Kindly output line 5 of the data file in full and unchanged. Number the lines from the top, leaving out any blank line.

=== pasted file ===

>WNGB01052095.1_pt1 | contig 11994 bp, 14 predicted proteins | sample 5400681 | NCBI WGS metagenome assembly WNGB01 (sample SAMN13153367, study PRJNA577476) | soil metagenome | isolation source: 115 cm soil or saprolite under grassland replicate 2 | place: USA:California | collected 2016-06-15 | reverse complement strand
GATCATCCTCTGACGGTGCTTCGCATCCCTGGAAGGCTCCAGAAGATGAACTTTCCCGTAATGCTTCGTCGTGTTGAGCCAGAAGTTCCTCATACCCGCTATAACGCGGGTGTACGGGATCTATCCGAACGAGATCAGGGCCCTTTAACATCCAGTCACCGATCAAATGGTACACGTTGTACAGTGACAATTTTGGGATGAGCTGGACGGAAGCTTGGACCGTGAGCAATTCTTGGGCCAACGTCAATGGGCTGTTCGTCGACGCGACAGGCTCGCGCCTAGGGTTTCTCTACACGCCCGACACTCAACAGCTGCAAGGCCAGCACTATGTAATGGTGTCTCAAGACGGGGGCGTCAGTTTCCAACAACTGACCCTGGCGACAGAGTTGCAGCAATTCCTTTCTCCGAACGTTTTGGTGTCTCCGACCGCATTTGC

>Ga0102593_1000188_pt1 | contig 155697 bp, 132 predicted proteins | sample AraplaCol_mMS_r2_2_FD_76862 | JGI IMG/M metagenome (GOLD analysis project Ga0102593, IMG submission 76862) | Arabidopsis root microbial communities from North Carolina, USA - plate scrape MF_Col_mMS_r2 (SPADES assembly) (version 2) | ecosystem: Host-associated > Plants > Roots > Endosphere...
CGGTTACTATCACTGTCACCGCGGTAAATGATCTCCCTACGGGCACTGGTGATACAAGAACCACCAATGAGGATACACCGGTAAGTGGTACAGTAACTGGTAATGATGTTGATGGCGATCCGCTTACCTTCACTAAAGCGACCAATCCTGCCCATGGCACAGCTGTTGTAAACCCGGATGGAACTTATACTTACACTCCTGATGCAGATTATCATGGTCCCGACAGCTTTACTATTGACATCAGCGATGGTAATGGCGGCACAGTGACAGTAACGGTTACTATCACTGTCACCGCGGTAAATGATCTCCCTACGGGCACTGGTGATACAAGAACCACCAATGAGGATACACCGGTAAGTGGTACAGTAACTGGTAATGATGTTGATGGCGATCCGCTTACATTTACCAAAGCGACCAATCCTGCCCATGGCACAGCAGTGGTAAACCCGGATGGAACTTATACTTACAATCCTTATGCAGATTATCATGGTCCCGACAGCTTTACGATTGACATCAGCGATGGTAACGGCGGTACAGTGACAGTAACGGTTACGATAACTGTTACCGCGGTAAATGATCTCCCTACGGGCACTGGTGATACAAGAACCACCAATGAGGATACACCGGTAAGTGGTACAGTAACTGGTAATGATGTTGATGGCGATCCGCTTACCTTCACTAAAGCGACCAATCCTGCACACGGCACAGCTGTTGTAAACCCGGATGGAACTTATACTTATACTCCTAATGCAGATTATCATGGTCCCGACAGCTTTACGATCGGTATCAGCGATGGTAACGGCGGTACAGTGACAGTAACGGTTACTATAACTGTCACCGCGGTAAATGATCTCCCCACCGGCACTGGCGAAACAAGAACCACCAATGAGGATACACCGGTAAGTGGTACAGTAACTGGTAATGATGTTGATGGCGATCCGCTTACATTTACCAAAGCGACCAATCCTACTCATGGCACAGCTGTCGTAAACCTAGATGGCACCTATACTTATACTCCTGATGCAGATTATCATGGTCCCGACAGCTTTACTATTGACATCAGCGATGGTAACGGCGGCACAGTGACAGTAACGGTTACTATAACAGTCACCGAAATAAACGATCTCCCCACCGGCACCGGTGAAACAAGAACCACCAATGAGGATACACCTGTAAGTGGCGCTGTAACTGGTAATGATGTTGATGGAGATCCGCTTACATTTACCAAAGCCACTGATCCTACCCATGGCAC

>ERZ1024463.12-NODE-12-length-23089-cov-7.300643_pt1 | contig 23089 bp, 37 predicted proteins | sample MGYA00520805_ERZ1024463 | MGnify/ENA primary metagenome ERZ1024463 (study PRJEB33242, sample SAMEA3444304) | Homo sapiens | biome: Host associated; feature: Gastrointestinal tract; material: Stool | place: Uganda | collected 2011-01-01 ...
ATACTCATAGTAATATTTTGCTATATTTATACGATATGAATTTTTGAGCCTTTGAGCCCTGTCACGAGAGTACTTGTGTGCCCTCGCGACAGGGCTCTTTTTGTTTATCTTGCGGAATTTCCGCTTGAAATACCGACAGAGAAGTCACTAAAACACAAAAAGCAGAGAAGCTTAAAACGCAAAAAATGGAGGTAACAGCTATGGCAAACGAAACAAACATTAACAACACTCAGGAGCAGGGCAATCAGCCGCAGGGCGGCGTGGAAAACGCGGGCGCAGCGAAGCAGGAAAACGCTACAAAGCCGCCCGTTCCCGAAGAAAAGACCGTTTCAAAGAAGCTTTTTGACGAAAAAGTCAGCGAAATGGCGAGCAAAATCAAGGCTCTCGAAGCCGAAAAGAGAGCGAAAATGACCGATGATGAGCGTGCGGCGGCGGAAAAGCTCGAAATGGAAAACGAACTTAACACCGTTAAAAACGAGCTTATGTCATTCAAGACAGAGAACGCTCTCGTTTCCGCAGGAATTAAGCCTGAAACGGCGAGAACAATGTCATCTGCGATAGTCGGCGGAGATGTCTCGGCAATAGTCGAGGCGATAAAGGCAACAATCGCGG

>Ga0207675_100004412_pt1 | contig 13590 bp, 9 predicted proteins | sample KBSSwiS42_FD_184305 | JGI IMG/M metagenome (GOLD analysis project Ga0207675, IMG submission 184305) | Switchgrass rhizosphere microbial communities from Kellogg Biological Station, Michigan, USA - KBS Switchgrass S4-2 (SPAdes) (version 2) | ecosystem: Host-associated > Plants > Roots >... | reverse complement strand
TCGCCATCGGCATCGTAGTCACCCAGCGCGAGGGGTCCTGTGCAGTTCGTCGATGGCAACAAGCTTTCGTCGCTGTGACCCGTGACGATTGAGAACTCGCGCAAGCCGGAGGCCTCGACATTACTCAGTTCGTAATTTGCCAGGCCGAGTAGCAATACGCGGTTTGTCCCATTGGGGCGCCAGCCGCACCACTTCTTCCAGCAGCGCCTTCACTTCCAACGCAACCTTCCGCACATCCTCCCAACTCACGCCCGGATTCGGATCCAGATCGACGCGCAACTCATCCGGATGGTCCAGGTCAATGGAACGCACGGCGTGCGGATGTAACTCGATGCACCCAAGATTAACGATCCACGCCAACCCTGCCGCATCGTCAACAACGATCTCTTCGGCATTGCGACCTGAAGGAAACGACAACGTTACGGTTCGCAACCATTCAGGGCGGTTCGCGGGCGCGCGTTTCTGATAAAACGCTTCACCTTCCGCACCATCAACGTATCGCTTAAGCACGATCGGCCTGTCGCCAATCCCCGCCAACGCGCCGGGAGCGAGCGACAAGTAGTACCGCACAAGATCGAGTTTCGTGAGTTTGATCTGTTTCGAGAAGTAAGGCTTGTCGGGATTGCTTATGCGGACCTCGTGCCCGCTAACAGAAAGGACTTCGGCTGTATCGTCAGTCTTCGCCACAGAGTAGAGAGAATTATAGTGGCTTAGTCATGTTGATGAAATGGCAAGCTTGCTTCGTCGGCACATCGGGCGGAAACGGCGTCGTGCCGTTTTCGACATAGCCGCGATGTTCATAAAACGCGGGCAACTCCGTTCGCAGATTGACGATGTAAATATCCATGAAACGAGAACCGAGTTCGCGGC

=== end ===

>ERZ1024463.12-NODE-12-length-23089-cov-7.300643_pt1 | contig 23089 bp, 37 predicted proteins | sample MGYA00520805_ERZ1024463 | MGnify/ENA primary metagenome ERZ1024463 (study PRJEB33242, sample SAMEA3444304) | Homo sapiens | biome: Host associated; feature: Gastrointestinal tract; material: Stool | place: Uganda | collected 2011-01-01 ...